07/28/2005: Thought for the Day:
The trouble with "Divided by God" is that Feldman seems to accept McConnell's legal argument as the actual political motivation of the Christian right. Values evangelicals, in his telling, just want to be heard along with everybody else. "In its most sophisticated and attractive form, values evangelicism is actually a type of mutliculturalist pluralism, professing respect for faith as faith and for cultural tradition as tradition," Feldman writes. "This inclusive vision of a society in which one can partake in the common American project by the very act of worshipping as one chooses is more than broad enough to accommodate new religious diversity that has come about as a result of Muslim, Hindu and Buddhist immigration."
If this is what "values evangelicism" is, then the term is almost meaningless, since it doesn't apply to any of the leadership of the Christian right, the group that's actually fighting the culture wars that Feldman is trying to mediate. Consider, for example, how the Family Research Council -- the Washington spinoff of James Dobson's enormously powerful Focus on the Family -- reacted in 2000 when Venkatachalapathi Samuldrala became the first Hindu priest to offer an invocation before Congress. "While it is true that the United States of America was founded on the sacred principle of religious freedom for all, that liberty was never intended to exalt other religions to the level that Christianity holds in our country's heritage," the group said in an apoplectic statement. "Our Founders expected that Christianity -- and no other religion -- would receive support from the government as long as that support did not violate peoples' consciences and their right to worship. They would have found utterly incredible the idea that all religions, including paganism, be treated with equal deference."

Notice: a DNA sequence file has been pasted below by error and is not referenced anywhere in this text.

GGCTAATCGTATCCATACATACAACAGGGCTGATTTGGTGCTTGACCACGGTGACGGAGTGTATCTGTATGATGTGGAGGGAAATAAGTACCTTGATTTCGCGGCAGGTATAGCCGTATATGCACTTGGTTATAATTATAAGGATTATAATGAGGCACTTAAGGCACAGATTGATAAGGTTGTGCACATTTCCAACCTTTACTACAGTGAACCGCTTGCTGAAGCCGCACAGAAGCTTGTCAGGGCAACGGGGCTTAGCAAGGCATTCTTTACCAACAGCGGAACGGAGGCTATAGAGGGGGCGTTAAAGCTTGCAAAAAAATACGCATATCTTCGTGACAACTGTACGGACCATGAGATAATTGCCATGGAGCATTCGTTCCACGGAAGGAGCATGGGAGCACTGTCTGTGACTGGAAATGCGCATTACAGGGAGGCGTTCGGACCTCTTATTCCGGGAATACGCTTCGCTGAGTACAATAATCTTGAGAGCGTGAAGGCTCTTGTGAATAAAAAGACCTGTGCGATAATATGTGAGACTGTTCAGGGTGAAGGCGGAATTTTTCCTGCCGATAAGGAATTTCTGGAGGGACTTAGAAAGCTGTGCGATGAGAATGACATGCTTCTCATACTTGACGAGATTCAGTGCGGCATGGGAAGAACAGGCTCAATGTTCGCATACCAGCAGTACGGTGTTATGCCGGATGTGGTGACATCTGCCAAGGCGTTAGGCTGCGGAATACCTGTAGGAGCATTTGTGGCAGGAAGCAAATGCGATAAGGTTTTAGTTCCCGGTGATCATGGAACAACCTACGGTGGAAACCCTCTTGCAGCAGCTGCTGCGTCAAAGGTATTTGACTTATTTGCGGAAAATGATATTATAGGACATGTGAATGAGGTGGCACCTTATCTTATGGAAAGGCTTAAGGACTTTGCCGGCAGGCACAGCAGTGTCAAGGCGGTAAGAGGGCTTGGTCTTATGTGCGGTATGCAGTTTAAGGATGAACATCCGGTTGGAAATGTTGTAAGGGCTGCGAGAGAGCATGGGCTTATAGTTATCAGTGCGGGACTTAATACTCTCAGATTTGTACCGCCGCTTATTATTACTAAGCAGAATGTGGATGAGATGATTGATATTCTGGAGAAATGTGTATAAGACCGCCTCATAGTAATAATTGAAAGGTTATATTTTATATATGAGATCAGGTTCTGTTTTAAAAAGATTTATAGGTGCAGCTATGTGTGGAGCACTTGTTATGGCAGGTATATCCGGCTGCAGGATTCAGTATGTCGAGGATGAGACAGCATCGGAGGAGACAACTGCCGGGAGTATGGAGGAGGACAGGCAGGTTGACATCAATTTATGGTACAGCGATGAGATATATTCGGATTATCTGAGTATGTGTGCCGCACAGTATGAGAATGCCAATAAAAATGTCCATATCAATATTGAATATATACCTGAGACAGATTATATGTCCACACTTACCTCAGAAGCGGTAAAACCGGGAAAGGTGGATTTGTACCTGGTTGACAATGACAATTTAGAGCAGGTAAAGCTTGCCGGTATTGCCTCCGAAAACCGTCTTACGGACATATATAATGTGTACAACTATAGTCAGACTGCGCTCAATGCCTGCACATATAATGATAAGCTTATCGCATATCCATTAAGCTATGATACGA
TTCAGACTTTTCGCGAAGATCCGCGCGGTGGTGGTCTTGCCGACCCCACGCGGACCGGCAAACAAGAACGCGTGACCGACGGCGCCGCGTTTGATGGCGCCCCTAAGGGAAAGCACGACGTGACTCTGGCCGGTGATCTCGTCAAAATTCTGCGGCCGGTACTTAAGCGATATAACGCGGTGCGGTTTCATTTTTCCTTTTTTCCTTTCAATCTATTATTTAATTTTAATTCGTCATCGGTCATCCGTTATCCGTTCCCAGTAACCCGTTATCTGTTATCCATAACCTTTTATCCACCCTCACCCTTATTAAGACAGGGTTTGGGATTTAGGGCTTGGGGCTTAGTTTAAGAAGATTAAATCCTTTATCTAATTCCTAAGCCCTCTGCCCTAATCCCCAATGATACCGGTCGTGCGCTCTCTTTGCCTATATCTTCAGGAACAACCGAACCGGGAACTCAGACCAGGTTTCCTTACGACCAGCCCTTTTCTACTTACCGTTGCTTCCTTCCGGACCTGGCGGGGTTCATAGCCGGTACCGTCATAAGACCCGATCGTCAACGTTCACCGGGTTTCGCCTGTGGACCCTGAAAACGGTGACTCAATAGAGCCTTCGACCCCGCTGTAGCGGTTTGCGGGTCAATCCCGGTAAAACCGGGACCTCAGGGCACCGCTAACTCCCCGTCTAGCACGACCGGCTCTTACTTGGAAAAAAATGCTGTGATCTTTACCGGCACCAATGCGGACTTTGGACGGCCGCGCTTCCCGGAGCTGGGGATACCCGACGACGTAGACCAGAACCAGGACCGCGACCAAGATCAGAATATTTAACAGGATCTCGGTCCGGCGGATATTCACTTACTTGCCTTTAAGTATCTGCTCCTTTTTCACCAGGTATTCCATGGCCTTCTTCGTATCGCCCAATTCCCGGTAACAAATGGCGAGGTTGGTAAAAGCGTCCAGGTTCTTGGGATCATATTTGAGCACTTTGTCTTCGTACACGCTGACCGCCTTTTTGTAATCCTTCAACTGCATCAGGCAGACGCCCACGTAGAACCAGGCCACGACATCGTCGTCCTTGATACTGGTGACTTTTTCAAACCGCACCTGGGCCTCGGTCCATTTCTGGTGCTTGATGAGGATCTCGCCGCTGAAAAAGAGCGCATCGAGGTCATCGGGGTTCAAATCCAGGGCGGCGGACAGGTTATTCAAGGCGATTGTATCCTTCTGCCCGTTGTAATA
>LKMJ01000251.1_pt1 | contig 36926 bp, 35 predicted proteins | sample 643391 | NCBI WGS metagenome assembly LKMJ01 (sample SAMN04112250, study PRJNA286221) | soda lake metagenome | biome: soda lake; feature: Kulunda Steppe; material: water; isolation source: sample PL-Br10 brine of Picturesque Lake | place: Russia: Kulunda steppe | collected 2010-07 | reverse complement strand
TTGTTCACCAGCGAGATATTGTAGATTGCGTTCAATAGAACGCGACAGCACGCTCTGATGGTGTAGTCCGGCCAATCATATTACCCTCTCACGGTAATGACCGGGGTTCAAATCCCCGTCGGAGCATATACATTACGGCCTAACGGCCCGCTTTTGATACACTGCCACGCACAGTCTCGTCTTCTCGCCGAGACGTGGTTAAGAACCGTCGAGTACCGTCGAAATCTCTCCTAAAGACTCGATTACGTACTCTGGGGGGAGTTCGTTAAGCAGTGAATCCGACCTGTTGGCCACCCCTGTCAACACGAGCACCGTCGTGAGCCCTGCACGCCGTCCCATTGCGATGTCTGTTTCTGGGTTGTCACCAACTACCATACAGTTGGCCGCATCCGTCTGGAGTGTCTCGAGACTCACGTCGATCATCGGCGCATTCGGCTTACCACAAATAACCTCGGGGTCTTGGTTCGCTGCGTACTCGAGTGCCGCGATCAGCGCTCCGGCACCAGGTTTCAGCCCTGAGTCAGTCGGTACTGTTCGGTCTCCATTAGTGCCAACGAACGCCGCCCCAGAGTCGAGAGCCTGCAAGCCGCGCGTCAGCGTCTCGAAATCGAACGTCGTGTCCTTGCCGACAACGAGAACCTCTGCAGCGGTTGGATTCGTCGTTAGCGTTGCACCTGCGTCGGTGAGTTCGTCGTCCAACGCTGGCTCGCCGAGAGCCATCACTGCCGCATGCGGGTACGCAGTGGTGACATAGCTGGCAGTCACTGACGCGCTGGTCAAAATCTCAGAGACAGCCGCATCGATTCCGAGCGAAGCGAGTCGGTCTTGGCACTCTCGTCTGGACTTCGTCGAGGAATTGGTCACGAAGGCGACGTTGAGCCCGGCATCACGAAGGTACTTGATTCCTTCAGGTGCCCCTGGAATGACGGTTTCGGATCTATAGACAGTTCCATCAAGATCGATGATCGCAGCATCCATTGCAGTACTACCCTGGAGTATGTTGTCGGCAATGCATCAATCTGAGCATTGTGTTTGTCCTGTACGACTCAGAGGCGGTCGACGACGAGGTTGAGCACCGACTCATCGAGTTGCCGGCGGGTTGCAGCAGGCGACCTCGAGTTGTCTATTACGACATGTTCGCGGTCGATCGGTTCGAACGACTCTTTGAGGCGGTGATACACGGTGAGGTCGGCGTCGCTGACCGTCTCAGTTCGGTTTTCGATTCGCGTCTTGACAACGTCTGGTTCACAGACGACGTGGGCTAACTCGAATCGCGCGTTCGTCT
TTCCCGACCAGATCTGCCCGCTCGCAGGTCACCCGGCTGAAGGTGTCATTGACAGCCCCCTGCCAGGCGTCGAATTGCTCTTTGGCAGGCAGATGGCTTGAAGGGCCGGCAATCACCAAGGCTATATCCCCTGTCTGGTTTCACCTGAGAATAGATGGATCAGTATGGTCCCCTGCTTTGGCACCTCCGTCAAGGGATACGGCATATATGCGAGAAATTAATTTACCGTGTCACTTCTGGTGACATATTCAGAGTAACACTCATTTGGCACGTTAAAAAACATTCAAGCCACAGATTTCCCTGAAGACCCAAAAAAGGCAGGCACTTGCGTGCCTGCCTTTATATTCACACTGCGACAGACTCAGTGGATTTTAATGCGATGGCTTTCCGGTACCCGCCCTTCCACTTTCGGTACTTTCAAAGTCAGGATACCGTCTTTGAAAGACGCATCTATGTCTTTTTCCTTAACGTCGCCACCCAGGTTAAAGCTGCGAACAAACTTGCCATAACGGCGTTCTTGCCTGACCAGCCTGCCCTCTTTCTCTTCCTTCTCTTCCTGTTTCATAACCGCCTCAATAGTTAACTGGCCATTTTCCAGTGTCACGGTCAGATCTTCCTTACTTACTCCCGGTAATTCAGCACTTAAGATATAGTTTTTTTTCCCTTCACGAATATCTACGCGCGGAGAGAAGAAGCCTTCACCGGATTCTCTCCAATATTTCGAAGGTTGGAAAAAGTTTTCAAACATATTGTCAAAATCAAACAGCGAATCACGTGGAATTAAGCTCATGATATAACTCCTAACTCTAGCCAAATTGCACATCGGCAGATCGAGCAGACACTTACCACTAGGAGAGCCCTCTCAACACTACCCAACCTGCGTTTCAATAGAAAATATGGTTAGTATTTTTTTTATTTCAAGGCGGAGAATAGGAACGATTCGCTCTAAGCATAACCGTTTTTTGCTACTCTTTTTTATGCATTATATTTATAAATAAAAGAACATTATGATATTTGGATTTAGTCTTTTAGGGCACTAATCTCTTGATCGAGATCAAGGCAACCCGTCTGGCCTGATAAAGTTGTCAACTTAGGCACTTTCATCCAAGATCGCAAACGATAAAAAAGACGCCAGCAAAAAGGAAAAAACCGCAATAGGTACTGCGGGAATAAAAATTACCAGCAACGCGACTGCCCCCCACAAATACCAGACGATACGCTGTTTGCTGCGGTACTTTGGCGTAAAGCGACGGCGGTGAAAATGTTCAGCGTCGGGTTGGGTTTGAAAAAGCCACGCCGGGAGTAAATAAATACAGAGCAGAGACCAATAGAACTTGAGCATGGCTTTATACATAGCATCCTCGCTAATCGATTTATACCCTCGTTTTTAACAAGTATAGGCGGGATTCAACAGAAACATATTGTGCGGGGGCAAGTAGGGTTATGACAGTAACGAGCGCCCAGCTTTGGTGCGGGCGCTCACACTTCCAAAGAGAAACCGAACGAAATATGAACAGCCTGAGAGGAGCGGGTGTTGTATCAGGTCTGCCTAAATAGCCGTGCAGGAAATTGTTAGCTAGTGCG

This was not an isolated outburst -- it wouldn't be hard to find enough similar quotes to fill a volume larger than Feldman's entire book. Sure, the Christian right may invite a token rabbi -- often the South African ultraconservative Daniel Lapin -- to its functions to promote an image of ecumenism, but that cannot hide the motivating belief in Christian supremacy, spiritual and political, at the movement's core.
--Michelle Goldberg [salon.com, on Noah Feldman's Divided by God]
Len on 07.28.05 @ 06:16 AM CST